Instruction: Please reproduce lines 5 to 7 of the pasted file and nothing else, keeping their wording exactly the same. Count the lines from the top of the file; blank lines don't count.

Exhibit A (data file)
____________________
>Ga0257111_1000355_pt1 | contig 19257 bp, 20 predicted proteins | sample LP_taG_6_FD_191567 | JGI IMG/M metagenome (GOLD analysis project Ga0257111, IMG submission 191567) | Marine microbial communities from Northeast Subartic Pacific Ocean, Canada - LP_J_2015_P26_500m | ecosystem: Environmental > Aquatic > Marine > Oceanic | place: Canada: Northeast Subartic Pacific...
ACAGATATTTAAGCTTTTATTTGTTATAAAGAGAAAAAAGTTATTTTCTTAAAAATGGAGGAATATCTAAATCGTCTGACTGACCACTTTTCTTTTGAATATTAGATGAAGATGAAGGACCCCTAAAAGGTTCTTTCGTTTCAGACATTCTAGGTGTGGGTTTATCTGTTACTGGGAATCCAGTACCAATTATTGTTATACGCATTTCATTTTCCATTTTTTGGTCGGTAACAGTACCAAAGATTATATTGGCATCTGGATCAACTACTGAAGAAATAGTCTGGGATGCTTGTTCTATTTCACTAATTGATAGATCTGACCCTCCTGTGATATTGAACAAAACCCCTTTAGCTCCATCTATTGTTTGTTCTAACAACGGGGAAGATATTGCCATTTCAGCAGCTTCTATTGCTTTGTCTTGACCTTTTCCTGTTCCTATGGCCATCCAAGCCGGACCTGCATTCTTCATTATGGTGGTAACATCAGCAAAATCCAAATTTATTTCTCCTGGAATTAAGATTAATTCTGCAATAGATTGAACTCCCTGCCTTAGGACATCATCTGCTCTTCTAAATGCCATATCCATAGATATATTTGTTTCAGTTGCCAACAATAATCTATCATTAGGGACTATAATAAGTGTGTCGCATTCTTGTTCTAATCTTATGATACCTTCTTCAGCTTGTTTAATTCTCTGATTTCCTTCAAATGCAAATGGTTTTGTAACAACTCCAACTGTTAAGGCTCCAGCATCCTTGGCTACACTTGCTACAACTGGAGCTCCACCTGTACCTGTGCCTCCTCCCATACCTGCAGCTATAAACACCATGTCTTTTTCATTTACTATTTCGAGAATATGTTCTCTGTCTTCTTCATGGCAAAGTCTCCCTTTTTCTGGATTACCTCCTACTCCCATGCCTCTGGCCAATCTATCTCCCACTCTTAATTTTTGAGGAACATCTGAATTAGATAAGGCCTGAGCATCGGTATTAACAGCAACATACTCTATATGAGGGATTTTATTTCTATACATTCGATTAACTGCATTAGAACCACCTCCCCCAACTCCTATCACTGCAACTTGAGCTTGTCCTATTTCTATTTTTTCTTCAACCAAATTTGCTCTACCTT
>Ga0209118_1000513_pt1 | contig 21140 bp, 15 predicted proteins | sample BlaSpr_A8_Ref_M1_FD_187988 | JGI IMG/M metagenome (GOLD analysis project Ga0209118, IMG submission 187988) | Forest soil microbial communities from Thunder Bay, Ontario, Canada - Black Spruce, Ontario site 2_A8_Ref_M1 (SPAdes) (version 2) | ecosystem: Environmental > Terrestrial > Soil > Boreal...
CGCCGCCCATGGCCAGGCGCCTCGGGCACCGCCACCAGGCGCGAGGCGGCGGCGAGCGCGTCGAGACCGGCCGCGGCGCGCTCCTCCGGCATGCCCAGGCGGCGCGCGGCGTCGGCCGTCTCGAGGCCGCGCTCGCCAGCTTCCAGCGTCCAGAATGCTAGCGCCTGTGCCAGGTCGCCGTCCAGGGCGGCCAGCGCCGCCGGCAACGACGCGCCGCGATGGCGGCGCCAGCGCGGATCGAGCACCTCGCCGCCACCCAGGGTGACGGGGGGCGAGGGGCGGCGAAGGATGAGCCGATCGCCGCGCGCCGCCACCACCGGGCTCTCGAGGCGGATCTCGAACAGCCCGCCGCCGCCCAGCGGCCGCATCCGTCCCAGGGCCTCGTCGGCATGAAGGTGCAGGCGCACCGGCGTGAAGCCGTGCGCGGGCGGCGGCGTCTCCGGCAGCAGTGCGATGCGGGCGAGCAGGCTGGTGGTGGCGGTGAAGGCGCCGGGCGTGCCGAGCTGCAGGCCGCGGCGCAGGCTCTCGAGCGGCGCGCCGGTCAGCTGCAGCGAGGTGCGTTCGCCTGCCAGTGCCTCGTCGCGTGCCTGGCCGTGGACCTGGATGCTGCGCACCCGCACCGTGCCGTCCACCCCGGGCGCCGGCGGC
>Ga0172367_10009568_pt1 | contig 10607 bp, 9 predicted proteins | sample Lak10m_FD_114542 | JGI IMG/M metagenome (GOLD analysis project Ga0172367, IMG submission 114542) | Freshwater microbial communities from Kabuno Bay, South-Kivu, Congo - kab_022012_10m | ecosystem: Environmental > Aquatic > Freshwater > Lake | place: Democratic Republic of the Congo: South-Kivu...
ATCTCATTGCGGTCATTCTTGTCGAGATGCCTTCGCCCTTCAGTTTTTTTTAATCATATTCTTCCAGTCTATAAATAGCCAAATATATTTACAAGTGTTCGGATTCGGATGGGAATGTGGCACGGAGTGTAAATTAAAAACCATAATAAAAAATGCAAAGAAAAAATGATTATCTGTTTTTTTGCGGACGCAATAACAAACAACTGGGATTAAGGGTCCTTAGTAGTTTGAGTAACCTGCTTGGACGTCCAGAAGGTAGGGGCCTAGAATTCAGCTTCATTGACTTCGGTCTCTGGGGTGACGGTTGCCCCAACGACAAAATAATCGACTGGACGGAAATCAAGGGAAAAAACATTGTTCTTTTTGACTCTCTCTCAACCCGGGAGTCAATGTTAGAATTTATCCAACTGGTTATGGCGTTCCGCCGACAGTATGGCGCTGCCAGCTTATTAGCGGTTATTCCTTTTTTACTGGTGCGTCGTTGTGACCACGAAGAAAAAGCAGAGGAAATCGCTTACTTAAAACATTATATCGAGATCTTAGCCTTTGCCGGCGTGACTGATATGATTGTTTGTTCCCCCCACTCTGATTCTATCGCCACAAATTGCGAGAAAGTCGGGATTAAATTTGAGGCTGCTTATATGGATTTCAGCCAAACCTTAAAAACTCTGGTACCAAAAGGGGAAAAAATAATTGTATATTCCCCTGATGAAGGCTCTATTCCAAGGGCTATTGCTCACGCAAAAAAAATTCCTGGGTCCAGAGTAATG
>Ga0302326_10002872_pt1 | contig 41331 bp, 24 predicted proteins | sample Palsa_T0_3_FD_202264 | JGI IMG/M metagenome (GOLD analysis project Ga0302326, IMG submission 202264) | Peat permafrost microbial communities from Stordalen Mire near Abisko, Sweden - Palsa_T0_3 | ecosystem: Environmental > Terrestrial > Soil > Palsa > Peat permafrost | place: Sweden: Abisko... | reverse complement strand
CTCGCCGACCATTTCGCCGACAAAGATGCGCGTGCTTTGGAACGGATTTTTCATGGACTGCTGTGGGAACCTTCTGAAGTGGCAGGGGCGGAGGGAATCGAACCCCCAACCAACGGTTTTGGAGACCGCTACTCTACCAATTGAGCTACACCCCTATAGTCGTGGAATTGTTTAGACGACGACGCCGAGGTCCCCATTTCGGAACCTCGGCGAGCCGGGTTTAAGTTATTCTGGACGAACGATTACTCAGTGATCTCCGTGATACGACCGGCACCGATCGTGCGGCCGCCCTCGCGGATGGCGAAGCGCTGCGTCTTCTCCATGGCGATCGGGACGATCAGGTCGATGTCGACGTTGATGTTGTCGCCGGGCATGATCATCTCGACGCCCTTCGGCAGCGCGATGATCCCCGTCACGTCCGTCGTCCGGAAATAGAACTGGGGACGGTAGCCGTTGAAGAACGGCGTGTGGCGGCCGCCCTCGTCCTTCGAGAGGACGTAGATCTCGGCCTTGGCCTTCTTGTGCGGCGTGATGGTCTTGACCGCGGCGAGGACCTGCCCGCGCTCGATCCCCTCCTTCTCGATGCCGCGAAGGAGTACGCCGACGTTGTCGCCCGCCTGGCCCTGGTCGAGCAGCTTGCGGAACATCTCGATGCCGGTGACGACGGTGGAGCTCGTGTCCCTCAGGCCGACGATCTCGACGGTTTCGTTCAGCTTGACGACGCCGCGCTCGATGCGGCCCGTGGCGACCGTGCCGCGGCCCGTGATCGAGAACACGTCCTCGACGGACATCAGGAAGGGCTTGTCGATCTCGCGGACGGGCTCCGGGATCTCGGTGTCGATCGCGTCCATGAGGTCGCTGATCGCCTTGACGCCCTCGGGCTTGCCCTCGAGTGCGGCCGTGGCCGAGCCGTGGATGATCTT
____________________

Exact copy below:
>Ga0172367_10009568_pt1 | contig 10607 bp, 9 predicted proteins | sample Lak10m_FD_114542 | JGI IMG/M metagenome (GOLD analysis project Ga0172367, IMG submission 114542) | Freshwater microbial communities from Kabuno Bay, South-Kivu, Congo - kab_022012_10m | ecosystem: Environmental > Aquatic > Freshwater > Lake | place: Democratic Republic of the Congo: South-Kivu...
ATCTCATTGCGGTCATTCTTGTCGAGATGCCTTCGCCCTTCAGTTTTTTTTAATCATATTCTTCCAGTCTATAAATAGCCAAATATATTTACAAGTGTTCGGATTCGGATGGGAATGTGGCACGGAGTGTAAATTAAAAACCATAATAAAAAATGCAAAGAAAAAATGATTATCTGTTTTTTTGCGGACGCAATAACAAACAACTGGGATTAAGGGTCCTTAGTAGTTTGAGTAACCTGCTTGGACGTCCAGAAGGTAGGGGCCTAGAATTCAGCTTCATTGACTTCGGTCTCTGGGGTGACGGTTGCCCCAACGACAAAATAATCGACTGGACGGAAATCAAGGGAAAAAACATTGTTCTTTTTGACTCTCTCTCAACCCGGGAGTCAATGTTAGAATTTATCCAACTGGTTATGGCGTTCCGCCGACAGTATGGCGCTGCCAGCTTATTAGCGGTTATTCCTTTTTTACTGGTGCGTCGTTGTGACCACGAAGAAAAAGCAGAGGAAATCGCTTACTTAAAACATTATATCGAGATCTTAGCCTTTGCCGGCGTGACTGATATGATTGTTTGTTCCCCCCACTCTGATTCTATCGCCACAAATTGCGAGAAAGTCGGGATTAAATTTGAGGCTGCTTATATGGATTTCAGCCAAACCTTAAAAACTCTGGTACCAAAAGGGGAAAAAATAATTGTATATTCCCCTGATGAAGGCTCTATTCCAAGGGCTATTGCTCACGCAAAAAAAATTCCTGGGTCCAGAGTAATG
>Ga0302326_10002872_pt1 | contig 41331 bp, 24 predicted proteins | sample Palsa_T0_3_FD_202264 | JGI IMG/M metagenome (GOLD analysis project Ga0302326, IMG submission 202264) | Peat permafrost microbial communities from Stordalen Mire near Abisko, Sweden - Palsa_T0_3 | ecosystem: Environmental > Terrestrial > Soil > Palsa > Peat permafrost | place: Sweden: Abisko... | reverse complement strand